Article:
Patent lawsuits can sometimes take years to resolve, as defendants may be able to demonstrate that a patent was issued for an idea that was not new, or that a patent claim was overly broad or vauge.

In its lawsuit, CoreLogic claims the rights to U.S. Patent 5,361,201, issued Nov. 1, 1994, for an “automated real estate appraisal system” and assigned by its inventors to HNC Inc

Summarizing the system in their patent application, inventors Allen Jost, Jennifer Nelson, Krishna Gopinathan and Craig Smith described how predictive models could generate estimated property values based on individual property characteristics and neighborhood or area characteristics.

Through a trial and error process, they said, the models could be fed “training data” in order to “learn” the relationships between individual property characteristics and area characteristics.

In the learning stage, the model’s predicted property values are compared to actual sales, and the weights assigned to different variables repeatedly adjusted to achieve the greatest degree of accuracy.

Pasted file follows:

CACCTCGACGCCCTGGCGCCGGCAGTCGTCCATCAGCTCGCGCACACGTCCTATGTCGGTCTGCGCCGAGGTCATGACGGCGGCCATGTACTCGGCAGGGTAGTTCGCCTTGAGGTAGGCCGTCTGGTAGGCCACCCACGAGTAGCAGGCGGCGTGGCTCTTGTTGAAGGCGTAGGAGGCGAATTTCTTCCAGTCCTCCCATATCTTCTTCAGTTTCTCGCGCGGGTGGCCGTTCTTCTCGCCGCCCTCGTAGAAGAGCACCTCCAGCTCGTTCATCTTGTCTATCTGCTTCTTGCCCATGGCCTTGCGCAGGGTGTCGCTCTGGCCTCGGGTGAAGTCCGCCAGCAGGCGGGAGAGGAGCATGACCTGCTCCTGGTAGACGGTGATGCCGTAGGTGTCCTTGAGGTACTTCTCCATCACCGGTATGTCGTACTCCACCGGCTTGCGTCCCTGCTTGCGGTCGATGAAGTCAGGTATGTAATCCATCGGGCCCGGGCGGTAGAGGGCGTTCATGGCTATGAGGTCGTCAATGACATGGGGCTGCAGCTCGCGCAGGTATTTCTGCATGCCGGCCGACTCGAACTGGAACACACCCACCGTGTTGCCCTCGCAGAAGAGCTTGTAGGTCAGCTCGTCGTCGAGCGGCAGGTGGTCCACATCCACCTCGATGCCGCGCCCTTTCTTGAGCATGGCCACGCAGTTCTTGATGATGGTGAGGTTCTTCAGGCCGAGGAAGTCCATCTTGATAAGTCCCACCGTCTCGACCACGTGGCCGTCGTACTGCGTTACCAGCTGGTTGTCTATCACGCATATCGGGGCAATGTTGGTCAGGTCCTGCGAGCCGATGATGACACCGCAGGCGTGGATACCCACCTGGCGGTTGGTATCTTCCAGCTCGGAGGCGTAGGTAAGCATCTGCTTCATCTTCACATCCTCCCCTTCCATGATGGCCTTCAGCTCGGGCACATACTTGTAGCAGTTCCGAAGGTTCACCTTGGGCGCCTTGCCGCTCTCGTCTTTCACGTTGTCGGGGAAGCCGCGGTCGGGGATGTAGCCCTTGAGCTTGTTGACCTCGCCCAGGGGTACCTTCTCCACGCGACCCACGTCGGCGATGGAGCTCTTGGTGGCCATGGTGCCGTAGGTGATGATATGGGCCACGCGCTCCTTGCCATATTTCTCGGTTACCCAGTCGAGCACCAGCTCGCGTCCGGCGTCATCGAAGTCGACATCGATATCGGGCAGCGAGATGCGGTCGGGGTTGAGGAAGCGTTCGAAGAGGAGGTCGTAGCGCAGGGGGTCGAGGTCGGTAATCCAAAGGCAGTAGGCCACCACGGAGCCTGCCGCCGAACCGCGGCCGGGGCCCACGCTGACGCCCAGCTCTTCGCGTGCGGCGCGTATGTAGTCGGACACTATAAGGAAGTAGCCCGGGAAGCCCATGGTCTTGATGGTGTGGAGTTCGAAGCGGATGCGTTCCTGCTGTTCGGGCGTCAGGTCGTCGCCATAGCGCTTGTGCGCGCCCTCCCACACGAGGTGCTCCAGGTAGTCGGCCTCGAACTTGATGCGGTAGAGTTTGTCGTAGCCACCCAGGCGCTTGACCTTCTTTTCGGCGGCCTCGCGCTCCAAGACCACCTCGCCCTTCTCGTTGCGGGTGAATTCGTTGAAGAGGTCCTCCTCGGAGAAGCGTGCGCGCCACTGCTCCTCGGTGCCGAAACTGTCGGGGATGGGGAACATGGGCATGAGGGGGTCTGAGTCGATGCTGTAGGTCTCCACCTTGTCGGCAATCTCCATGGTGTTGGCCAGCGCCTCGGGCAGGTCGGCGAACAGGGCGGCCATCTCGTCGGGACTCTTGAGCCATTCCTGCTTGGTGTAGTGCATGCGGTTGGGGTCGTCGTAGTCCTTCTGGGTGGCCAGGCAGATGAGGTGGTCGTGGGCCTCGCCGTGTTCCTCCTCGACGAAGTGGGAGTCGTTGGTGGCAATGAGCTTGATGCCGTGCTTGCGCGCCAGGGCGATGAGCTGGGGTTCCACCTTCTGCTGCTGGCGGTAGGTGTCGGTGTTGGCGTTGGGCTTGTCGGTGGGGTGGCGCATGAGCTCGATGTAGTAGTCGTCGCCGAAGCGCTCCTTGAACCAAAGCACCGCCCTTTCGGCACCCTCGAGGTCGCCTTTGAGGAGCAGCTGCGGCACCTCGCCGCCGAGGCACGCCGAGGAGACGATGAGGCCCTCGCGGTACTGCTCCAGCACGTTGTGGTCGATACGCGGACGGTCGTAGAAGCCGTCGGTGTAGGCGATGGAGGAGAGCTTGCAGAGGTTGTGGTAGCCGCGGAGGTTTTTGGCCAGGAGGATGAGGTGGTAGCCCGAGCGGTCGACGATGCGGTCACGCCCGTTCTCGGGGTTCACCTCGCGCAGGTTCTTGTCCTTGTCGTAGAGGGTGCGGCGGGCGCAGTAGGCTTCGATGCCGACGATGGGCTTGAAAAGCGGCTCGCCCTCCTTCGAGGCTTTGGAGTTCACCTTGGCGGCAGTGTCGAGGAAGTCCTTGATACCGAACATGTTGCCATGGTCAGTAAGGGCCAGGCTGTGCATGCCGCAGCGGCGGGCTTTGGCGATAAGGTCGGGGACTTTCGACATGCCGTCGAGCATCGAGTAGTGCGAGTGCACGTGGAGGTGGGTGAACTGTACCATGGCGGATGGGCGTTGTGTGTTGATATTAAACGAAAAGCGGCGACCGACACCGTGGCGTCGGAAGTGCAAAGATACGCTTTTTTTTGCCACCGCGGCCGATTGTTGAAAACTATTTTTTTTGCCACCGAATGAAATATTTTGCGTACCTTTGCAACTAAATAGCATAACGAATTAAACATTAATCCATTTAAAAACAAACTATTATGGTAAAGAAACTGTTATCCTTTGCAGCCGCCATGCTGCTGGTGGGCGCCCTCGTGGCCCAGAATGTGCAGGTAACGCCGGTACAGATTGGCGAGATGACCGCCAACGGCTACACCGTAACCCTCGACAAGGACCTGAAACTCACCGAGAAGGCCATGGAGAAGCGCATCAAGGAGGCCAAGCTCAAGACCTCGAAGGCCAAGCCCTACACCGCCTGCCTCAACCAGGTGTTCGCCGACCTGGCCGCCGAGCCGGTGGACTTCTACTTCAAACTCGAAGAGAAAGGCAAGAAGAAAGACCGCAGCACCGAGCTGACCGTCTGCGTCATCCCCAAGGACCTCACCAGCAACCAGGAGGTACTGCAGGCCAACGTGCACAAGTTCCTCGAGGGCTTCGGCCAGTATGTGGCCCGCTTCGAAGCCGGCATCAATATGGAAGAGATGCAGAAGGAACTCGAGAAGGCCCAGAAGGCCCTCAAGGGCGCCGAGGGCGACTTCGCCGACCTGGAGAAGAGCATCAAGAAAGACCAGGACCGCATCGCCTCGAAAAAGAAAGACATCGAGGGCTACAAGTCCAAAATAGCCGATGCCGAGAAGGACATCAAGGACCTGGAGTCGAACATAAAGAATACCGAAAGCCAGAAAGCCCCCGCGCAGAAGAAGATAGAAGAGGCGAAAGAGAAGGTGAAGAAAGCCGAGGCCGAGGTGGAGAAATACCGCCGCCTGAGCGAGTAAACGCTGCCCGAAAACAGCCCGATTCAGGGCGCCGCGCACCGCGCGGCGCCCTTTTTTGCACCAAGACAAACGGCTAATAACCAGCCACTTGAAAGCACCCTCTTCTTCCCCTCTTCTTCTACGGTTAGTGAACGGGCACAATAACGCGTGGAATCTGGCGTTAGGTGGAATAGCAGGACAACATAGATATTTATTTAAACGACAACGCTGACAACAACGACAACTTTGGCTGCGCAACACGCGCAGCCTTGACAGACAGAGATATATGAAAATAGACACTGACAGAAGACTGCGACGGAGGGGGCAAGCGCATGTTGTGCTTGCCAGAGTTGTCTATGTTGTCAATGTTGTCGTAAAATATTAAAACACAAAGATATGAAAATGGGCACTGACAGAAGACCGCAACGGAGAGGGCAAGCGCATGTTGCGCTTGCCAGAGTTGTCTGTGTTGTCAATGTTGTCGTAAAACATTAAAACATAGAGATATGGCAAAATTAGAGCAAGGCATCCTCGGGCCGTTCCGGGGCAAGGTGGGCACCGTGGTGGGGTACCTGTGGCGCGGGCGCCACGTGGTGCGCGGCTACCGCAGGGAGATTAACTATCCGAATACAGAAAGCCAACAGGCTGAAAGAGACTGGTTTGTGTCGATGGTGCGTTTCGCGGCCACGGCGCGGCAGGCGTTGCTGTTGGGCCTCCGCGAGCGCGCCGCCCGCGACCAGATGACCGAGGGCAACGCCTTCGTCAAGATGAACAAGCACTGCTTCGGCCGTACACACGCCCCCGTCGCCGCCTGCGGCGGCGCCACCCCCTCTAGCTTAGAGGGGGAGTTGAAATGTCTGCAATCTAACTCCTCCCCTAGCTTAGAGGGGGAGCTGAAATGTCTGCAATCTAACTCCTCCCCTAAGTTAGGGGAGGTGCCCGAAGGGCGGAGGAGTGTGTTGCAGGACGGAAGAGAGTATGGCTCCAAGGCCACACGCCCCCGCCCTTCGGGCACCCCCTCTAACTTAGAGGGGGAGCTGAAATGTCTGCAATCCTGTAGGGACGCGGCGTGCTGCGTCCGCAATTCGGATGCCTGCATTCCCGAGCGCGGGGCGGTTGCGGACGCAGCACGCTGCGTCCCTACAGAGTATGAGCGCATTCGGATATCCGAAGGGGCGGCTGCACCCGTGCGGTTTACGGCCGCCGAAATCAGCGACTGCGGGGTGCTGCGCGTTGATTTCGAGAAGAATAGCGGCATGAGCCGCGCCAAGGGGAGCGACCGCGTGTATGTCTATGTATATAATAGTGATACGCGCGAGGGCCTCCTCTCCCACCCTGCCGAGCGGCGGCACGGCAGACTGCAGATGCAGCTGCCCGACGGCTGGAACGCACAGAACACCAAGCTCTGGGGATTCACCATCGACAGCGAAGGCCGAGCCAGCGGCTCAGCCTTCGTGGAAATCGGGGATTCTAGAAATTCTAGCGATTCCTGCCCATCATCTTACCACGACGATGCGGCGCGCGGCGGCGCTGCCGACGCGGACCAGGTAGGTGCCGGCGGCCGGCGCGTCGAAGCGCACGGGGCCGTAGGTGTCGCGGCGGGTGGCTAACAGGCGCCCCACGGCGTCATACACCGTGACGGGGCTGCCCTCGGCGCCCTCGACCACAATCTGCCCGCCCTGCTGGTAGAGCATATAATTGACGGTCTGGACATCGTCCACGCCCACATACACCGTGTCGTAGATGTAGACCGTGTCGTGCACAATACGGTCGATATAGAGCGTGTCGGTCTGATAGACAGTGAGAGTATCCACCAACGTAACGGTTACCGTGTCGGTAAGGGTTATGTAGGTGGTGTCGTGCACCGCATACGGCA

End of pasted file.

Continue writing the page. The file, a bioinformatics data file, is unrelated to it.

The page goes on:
Although the process was similar in concept to established regression analysis techniques, the inventors said the application would also employ “neural networks” to automatically detect relationships between variables that would otherwise need to be detected and inputted manually by programmers.

Neural networks, they said, would allow rapid development of models and automated data analysis — a vital capability if the goal is to value properties in thousands of neighborhoods or areas, each requiring its own model.

Once the models had been developed, the inventors said, they could also be programmed to monitor their own performance and adjust their assumptions when performance dropped below a predetermined level.

In addition to an estimated property value, the models would be able to compute the predicted margin of error, allowing for a value range to be generated for each property — a common feature of AVMs offered to consumers.

The patent application described the algorithms and dozens of variables that could be used to generate valuations, and included source code written in ANSI C and Microsoft Excel macro.

The patent was assigned to Transamerica Intellitech Inc. in August 2000, and then to First American Real Estate Solutions, now part of CoreLogic.

First American is spinning off its information solutions group into a separate, publicly traded company, to be known as “CoreLogic.”